There’s no doubt that this year’s Paralympic games were the most popular ever with attendance and viewing figures reaching a new high. It seems that the term ‘disability’ has been redefined by the Games, or as ‘Bladerunner’, double amputee Oscar Pistorius, said recently: “You’re not disabled by the disabilities you have, you are able by the abilities you have.”
There’s increasing interest and pressure to merge the Olympic and Paralympic Games into a single event, rather than the two completely separate spectacles they are currently. In a recent BBC World Service survey of just over 10,000 people from 19 countries, some 47% of those questioned favoured merging the Games, with 43% saying the Paralympics should stay separate. In the UK, 50% of those surveyed were in favour, and 43% against.
You’re not disabled by the disabilities you have, you are able by the abilities you have.
In another poll by the charity Scope, almost two-thirds of disabled people wanted the Paralympics scrapped and merged with the Olympics. Support for such a move is backed by 65% of disabled people and 62% of parents of disabled children.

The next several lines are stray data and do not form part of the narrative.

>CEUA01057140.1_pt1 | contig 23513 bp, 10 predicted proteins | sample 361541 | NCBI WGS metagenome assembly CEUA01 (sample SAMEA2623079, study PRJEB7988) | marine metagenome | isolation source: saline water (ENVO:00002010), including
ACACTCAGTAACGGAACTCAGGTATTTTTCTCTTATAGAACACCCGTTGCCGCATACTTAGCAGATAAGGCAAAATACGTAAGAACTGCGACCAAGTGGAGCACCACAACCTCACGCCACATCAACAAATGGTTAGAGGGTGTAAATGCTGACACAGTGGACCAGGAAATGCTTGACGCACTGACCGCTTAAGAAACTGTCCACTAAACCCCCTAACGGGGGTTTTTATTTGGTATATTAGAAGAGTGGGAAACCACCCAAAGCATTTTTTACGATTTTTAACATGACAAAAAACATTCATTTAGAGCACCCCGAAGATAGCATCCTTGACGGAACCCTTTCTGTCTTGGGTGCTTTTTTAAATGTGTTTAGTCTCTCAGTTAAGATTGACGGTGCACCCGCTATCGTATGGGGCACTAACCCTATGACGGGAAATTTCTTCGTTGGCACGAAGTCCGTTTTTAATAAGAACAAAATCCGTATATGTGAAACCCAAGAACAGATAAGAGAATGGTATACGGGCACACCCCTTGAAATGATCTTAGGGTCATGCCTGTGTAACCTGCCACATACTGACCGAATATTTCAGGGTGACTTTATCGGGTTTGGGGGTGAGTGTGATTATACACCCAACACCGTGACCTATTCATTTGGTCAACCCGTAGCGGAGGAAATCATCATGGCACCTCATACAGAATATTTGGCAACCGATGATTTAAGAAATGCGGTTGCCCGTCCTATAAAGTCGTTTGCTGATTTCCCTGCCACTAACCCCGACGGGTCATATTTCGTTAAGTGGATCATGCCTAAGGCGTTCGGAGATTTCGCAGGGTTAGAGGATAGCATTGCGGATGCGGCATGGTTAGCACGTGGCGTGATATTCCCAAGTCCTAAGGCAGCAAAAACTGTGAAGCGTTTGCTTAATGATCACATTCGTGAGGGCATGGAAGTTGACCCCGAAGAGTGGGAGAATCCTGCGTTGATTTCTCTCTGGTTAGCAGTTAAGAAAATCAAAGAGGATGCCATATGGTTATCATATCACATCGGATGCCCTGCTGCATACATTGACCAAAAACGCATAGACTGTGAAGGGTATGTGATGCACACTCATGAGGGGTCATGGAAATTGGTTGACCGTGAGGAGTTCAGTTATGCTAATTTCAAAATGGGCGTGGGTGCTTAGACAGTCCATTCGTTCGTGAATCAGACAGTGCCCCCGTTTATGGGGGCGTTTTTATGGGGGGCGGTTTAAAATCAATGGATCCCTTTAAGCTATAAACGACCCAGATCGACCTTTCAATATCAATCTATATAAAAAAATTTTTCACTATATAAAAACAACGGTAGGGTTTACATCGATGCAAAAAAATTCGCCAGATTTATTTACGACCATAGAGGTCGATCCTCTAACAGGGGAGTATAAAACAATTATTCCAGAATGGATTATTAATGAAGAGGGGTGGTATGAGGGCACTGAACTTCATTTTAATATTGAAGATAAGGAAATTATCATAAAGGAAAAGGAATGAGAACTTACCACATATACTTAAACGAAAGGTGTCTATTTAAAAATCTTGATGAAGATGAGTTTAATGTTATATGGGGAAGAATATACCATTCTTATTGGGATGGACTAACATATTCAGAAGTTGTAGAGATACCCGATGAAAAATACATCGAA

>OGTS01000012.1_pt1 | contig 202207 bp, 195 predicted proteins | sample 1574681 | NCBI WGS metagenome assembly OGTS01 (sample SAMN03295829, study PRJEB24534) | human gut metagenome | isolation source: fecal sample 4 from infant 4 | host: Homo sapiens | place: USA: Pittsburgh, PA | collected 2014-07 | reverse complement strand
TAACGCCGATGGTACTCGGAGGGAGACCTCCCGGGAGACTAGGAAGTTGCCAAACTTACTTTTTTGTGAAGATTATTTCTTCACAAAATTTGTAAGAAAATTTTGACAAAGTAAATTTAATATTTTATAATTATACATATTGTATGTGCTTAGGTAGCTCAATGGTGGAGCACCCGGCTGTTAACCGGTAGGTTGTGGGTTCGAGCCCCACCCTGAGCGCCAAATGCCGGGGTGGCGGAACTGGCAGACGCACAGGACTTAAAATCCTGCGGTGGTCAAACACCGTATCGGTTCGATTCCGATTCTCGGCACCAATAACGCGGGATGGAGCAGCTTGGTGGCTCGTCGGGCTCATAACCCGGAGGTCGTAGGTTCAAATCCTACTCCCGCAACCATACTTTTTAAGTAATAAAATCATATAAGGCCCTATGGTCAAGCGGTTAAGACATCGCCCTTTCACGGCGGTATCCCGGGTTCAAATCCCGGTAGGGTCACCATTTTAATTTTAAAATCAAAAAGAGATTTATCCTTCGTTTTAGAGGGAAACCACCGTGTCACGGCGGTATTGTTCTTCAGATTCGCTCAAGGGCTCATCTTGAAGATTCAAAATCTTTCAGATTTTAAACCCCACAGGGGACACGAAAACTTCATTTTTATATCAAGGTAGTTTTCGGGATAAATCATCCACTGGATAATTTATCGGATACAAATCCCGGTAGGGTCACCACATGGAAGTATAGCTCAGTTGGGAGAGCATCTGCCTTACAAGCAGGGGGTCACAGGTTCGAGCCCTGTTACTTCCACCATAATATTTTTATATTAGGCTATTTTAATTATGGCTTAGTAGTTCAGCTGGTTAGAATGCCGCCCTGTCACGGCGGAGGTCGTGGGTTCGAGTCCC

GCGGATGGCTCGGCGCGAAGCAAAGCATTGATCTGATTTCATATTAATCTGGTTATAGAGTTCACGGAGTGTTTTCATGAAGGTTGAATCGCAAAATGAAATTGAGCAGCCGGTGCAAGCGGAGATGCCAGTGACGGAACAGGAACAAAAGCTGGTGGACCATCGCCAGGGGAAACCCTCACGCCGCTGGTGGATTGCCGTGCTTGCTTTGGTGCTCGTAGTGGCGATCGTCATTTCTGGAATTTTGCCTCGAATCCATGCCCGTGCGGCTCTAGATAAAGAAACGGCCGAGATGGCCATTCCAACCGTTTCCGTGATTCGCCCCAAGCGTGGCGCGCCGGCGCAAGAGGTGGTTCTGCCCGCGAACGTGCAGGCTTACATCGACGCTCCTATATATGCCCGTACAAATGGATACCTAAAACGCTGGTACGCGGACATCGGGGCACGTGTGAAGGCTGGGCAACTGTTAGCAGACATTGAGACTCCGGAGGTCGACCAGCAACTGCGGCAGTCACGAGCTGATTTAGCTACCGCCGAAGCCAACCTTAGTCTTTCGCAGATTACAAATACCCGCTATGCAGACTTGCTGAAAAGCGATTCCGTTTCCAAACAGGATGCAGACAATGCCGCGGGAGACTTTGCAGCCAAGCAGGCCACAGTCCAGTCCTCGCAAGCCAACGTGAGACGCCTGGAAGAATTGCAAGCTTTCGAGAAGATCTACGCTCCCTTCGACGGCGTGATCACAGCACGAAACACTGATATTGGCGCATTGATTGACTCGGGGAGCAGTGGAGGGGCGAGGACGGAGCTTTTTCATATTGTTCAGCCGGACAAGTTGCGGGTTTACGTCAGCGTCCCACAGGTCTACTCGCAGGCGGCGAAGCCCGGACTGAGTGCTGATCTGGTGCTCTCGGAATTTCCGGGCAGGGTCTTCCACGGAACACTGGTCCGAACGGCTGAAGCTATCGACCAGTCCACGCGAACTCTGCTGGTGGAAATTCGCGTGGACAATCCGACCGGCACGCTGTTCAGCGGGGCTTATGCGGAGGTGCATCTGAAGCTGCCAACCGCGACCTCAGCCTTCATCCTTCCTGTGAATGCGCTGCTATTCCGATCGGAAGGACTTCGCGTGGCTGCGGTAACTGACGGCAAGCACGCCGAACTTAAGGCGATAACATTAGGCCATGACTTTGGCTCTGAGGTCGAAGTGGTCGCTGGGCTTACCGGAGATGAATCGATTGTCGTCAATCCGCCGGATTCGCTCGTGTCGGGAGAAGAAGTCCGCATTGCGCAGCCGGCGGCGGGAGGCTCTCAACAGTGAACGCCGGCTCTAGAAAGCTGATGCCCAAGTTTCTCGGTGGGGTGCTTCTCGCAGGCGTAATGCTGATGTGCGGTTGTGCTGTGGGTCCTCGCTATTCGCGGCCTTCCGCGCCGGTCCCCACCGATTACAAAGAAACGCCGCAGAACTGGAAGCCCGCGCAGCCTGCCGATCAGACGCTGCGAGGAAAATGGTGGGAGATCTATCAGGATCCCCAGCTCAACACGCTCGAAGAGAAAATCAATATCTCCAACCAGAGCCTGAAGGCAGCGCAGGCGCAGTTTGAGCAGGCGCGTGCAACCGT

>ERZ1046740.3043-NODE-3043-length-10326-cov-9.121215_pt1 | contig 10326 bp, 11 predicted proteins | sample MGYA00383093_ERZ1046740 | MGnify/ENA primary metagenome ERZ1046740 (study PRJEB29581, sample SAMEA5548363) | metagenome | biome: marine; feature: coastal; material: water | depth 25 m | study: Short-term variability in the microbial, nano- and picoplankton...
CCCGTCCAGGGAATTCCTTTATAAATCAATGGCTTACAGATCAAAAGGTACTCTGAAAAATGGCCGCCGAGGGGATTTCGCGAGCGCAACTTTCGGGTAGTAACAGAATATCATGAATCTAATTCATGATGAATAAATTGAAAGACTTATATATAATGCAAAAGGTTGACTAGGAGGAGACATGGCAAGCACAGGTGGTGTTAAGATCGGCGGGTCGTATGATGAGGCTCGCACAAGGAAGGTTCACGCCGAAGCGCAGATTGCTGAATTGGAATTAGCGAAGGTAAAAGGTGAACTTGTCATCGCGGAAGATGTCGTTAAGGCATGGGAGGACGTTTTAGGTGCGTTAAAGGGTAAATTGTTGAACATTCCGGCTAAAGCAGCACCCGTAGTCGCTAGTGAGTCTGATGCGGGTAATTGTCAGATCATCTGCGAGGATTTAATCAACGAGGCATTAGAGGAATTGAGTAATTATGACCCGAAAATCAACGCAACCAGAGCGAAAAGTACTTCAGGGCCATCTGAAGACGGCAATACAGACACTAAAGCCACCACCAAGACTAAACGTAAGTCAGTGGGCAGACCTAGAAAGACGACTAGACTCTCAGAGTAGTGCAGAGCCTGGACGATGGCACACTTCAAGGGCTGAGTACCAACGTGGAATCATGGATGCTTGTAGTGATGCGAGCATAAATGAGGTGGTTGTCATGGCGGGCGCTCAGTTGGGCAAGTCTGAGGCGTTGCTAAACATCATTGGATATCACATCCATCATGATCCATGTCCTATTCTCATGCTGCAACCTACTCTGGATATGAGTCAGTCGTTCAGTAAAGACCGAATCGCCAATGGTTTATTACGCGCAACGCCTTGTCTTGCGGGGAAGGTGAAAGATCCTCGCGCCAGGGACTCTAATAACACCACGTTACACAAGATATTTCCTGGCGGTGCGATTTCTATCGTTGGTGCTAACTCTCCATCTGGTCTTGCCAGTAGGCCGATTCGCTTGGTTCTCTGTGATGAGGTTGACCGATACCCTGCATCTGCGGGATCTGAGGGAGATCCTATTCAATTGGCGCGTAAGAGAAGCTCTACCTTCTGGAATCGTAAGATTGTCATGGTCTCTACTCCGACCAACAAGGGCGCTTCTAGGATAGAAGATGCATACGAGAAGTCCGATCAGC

It appears that the idea of merging the games is gaining in popularity, however, many of the countries with the most impressive medal counts want to keep the Games split; including the US (64% separate, 29% integrated), Australia (54%, 42%), and China, where the Games has brought a growing new and positive attitude towards disability (67%, 27%). The reasons behind this remain unclear; but the historical, cultural and geographical stigma attached to disabled people may play a part.
IPC president, Sir Philip Craven – now in his third term and a former Paralympic wheelchair basketball player – wants to see the word ‘disability’ banished from the dictionary. He believes that any new combined Games would probably need to be longer, speculating that it might take from three to three and a half weeks.
see the word ‘disability’ banished from the dictionary
The current “partnership agreement”, signed by the IPC and the International Olympic Committee, means that the Paralympics will follow on from the Olympics as a separate event until 2020 at the very least. But Sir Philip said a merger could be looked at any point after that time: “I hope no one thinks that we’re fine where we are and things can’t change. Of course they can change.” he said.
But can they? A change as big as this would be a tremendous logistical problem for any host country, and then there’s the debate around just what a combined Games actually looks like.